Restaurateur drops charter challenge of Ottawa's hookah ban

The owner of a Lebanese restaurant has withdrawn his constitutional challenge of the city's hookah bylaw.

Owner of Lebanese Palace argues ban on cultural practice infringed on equality provisions

Businesses argued the city's ban on smoking hookah pipes violated the Charter of Rights and Freedoms. (Darren Calabrese/Canadian Press)

The owner of a Lebanese restaurant has withdrawn his constitutional challenge of the city's hookah bylaw.

Brian Mahmoud of the Lebanese Palace on Industrial Avenue argued that smoking the pipes is an important cultural practice in many Arab and Middle Eastern communities, and that banning the tradition amounted to a violation of the equality provisions in the Charter of Rights and Freedoms.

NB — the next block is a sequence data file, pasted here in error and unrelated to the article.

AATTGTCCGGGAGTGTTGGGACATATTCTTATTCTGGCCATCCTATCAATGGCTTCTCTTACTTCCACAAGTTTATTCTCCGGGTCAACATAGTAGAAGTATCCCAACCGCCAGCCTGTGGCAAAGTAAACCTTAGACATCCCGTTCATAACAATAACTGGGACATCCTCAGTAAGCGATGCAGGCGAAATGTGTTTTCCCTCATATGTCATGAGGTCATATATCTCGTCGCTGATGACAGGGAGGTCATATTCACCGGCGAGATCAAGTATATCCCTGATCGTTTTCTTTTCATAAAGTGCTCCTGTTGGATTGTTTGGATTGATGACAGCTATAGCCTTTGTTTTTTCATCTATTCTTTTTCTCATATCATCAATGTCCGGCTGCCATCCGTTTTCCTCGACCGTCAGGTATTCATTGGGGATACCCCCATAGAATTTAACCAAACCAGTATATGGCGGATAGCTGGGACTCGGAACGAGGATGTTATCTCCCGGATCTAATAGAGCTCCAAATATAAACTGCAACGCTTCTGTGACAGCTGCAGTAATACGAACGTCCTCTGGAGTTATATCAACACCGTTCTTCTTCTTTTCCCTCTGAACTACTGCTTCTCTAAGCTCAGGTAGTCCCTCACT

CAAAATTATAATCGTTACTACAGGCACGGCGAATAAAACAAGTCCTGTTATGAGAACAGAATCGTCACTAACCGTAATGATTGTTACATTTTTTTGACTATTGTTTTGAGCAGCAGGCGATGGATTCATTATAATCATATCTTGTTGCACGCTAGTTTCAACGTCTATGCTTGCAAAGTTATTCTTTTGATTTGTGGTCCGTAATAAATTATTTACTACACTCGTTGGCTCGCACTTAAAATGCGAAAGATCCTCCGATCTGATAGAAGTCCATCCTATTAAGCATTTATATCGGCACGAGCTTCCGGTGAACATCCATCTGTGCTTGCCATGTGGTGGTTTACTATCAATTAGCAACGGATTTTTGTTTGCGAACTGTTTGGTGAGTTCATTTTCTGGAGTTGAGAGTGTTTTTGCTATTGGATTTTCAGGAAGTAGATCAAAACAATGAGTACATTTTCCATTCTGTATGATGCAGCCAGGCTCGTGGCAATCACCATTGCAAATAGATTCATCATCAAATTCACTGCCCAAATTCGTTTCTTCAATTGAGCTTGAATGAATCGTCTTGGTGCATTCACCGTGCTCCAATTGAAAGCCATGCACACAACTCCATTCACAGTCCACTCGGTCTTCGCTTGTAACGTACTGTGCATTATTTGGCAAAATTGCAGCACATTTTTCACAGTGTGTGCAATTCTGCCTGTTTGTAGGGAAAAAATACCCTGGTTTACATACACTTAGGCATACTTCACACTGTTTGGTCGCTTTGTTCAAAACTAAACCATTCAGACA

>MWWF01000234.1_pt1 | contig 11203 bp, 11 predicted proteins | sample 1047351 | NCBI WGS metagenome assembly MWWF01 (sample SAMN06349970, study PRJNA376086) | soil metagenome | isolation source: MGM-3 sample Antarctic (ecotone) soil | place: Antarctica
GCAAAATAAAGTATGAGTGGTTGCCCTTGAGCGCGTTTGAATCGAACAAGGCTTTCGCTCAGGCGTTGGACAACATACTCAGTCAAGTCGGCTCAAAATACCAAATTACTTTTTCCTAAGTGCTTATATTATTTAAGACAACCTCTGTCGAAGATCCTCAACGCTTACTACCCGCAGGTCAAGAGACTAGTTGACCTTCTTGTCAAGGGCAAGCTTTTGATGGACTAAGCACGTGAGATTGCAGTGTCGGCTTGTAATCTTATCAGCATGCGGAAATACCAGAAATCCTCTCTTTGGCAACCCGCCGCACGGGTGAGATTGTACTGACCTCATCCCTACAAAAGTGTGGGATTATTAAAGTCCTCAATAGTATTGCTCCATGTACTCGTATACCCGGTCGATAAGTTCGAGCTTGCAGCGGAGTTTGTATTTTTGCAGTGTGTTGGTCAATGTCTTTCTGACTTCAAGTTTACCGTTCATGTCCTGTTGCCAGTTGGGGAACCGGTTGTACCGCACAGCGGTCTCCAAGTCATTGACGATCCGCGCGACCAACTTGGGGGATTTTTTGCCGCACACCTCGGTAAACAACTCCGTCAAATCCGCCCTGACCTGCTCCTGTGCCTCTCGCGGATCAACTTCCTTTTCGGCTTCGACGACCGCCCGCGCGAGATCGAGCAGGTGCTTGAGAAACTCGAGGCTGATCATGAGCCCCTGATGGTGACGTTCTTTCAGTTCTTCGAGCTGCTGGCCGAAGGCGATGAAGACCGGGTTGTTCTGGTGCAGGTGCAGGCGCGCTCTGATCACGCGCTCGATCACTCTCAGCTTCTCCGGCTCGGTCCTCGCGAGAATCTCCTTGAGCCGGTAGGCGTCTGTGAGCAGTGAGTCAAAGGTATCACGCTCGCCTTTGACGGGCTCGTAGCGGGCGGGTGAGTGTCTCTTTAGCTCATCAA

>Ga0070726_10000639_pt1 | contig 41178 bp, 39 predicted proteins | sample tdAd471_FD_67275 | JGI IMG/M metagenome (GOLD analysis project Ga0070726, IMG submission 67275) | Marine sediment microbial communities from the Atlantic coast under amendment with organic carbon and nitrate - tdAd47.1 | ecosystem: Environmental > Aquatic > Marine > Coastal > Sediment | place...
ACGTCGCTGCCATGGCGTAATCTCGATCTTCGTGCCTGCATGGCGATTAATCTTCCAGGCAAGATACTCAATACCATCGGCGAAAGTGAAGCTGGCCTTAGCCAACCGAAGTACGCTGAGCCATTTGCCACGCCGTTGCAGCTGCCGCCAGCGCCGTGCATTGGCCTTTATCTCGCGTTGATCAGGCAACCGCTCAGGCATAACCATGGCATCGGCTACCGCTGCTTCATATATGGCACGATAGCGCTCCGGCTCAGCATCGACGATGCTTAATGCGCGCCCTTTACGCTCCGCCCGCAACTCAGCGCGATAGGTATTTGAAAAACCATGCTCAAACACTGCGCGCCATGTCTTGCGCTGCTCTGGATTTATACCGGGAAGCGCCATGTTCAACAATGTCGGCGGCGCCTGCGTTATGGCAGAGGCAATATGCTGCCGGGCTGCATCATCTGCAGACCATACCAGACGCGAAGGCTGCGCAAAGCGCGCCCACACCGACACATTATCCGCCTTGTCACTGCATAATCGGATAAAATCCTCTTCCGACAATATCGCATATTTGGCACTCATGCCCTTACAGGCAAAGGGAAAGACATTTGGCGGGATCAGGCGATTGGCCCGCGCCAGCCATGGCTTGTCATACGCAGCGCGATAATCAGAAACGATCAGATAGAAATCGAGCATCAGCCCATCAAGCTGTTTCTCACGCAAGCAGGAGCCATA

Ottawa city council voted to ban smoking the pipes in public places in August 2016, bringing hookah bars in line with other establishments covered by the city's smoking bylaw. The hookah ban came into effect Dec. 1, 2016, but the city allowed a grace period for bar owners to adapt before bylaw officers began cracking down.

Businesses involved in the lawsuit submitted a request in August 2017 to pause enforcement of the hookah ban while their case was before the courts. The request was denied. 

As a result of that ruling, the court awarded the city legal costs of $15,761.69, according to city clerk and solicitor Rick O'Connor in a memo to council issued Wednesday.

Lawrence Greenspon, the lawyer for the charter challenge, said Mahmoud could no longer proceed because the ban, which Greespon said his client is respecting, has taken too big a bite out of his restaurant's revenue.

Greenspon said more than a dozen other establishments stood to benefit from the challenge, but none stepped up to support Mahmoud. 

"I still believe there's a good argument to be made. Could it be picked up by some other establishment? I hope so," Greenspon said.